[ibogaine] Re: A Rant from Brain Ailment Not a Moral Lapse

Preston Peet ptpeet at nyc.rr.com
Thu Oct 2 18:11:17 EDT 2003


sorry, that should read "as recently as 2000," not "1996."
Still does it count?
Peace,
Preston


----- Original Message ----- 
From: "Preston Peet" <ptpeet at nyc.rr.com>
To: <ibogaine at mindvox.com>
Sent: Thursday, October 02, 2003 4:46 PM
Subject: Re: [ibogaine] Re: A Rant from Brain Ailment Not a Moral Lapse


> >(methadone clinics are not covered by insurance for example).<
>
> As recently as 1996, methadone clinics in NYC were covered by Medicare.
> Does that count as insurance?
> Peace,
> Preston
>
>
> ----- Original Message ----- 
> From: <deartheo at ziplip.com>
> To: <ibogaine at mindvox.com>
> Sent: Thursday, October 02, 2003 11:12 AM
> Subject: [ibogaine] Re: A Rant from Brain Ailment Not a Moral Lapse
>
>
> I think it blurs the reality of the situation when you start (as usually
is
> done) grouping all drugs as the same, especially if you start saying that
> using a substance (all of them?) is a disease.  For opioid addiction, yes
> absolutely it is a physical condition that should (but most often is not)
> covered by insurance (methadone clinics are not covered by insurance for
> example).  But even crack-cocaine isn't PHYSICALLY addicting, nor are
> hallucinogens or marijuana; but ironically enough alcohol if used daily
for
> some time IS physically addicting.  The fact is each individual drug
> deserves its own investigation because they are not the same.
> Unfortunately, to find the truth out from experience is to bite off more
> then one can chew usually.  So the majority of people (especially parents)
> go with the flow of misinformation given by gov't sponsored indoctrination
> programs usually taught by a police officer with a gun, and who in there
> right mind would argue with someone with a gun.
>
> I have found that I agree with what the Rational Recovery people say more
> then the 12 step addiction is a disease' way of thinking.  In other words,
i
> don't want my future self to continue to be plagued by my past, it is a
> matter to some extent of self identity (i am not a former junkie but a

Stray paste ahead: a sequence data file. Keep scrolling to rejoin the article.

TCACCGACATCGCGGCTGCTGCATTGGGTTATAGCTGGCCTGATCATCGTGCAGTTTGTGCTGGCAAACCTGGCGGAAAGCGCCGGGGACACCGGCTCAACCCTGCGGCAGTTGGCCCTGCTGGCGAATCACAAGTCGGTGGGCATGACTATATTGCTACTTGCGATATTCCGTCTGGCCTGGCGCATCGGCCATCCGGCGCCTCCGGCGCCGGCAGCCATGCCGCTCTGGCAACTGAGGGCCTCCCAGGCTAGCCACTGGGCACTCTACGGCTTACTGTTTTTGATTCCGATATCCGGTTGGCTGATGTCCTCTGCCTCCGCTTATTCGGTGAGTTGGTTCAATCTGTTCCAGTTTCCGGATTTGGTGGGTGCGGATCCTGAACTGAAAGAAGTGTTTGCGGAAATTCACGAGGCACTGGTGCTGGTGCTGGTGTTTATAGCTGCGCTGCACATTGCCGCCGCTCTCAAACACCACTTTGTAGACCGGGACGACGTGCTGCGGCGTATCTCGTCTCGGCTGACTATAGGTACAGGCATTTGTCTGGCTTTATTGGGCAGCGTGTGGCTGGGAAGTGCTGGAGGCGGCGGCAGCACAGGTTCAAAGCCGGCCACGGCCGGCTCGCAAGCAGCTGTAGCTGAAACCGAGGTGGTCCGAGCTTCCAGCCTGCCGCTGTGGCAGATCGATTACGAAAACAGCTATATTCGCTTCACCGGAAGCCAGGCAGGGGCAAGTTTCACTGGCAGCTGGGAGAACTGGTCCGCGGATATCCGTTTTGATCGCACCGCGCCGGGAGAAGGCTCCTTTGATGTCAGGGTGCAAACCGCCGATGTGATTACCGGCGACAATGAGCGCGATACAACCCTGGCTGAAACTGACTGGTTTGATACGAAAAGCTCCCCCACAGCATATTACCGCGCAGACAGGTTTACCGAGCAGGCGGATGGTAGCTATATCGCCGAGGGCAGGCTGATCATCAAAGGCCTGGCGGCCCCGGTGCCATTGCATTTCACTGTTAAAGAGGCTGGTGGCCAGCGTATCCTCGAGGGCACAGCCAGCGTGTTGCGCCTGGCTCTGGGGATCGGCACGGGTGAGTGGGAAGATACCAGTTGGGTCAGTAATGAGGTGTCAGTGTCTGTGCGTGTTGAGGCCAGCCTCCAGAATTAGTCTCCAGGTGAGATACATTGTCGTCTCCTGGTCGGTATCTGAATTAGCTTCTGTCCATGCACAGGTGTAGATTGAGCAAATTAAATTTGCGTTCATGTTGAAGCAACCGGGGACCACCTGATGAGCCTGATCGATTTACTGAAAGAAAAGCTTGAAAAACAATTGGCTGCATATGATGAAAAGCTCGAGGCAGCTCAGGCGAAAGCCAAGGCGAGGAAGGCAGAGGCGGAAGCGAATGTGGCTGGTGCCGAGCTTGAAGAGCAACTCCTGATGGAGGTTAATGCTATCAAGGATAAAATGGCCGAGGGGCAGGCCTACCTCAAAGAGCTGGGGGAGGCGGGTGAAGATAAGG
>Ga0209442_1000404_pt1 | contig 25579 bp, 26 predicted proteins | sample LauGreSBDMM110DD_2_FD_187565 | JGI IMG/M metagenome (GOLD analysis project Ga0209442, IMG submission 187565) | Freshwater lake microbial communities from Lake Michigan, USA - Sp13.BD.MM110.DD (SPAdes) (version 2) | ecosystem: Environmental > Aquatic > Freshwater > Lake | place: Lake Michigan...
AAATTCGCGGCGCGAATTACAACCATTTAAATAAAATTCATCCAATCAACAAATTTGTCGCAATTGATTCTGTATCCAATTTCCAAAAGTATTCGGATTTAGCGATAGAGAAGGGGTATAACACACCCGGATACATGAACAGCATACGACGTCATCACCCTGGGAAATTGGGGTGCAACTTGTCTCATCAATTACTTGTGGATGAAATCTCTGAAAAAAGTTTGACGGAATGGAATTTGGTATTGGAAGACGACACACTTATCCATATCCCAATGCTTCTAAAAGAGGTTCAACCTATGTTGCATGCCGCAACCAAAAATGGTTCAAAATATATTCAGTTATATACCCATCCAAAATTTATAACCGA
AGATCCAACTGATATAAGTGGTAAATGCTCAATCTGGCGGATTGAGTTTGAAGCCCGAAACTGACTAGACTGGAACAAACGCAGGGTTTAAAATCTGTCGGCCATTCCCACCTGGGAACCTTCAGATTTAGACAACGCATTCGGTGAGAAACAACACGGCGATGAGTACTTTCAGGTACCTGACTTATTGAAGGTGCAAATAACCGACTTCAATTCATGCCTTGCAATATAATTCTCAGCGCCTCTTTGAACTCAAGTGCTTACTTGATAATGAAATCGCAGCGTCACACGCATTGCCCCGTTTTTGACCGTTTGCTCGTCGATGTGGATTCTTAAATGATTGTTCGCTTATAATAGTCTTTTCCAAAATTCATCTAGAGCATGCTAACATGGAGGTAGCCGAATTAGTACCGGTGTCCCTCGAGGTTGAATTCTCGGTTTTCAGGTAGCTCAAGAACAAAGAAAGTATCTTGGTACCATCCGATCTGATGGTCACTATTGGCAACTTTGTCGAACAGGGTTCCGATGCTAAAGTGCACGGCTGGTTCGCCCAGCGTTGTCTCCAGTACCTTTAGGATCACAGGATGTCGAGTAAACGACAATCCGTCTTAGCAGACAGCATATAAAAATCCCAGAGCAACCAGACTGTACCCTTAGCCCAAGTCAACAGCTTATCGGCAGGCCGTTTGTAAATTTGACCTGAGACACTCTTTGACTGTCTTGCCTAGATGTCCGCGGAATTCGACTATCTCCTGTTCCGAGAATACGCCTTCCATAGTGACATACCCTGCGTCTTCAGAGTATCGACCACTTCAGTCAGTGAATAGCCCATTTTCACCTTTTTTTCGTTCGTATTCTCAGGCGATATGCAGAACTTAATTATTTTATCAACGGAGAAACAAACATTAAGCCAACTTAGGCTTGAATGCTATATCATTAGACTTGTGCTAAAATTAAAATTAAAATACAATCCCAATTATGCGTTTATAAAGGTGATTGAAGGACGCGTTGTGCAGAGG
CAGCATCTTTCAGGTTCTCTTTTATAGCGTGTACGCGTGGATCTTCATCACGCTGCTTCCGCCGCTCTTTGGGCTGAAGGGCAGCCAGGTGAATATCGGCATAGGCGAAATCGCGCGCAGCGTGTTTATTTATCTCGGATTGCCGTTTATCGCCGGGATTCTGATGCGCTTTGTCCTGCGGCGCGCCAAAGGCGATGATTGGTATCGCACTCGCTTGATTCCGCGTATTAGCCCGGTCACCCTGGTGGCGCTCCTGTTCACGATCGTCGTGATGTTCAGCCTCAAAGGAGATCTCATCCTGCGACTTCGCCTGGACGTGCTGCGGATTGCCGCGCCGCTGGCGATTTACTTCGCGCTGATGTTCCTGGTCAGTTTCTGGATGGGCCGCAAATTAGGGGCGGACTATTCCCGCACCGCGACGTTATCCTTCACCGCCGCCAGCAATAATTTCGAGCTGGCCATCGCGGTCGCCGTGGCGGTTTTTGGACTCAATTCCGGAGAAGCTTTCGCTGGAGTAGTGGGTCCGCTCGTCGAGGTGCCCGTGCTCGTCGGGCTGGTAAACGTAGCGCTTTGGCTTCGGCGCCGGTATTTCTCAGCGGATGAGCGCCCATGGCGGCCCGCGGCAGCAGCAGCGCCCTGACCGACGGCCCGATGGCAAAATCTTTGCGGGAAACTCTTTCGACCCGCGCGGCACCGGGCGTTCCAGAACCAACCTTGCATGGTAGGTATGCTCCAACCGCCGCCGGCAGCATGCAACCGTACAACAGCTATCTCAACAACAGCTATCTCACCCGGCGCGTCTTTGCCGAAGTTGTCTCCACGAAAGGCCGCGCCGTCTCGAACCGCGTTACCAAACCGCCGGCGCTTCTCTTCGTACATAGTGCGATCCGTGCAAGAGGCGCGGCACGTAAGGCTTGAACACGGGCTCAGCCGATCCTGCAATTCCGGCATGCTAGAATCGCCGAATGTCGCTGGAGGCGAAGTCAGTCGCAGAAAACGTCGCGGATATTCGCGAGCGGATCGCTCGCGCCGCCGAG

> person) and keeping consistent on not throwing my hands up in the air
saying
> "fuck it" is essential.
>
> Could you say the same if chocolate were outlawed?  I do believe their is
a
> behavior of an 'addict', someone who can't own a espresso machine because
> they will drink 20 cups in an hour, but how often (if not opioids) does it
> really hurt physically if they stop whatever they choose that day (speed
and
> cocaine and even marijuana users find themselves in 12 step programs)?  To
> me that is compulsion not real addiction, and compulsion can be easily
> learned and with time and sincerity can be unlearned.
>   It appears to me that the way the systM is set up to use scare tactics
to
> "keep the majority of people from trying it even once" are a direct
> contributor to peoples willingness to experiment with new substances after
> trying marijuana for the first time after being told marijuana is as bad
as
> heroin and finding out through personal experience how safe it is
wrongfully
> assume that the rest of the substances are as safe as marijuana, which
with
> the possible exception of natural hallucinogens, they are not.  And the
> truth continues to be buried in so much misinformation and the truth from
> experience is stigmatized by misinformation supporters who are tying to
pass
> bills like the Victory Act, linking even drug USE with international
> terrorism with penalties that are way more then any violent rapist would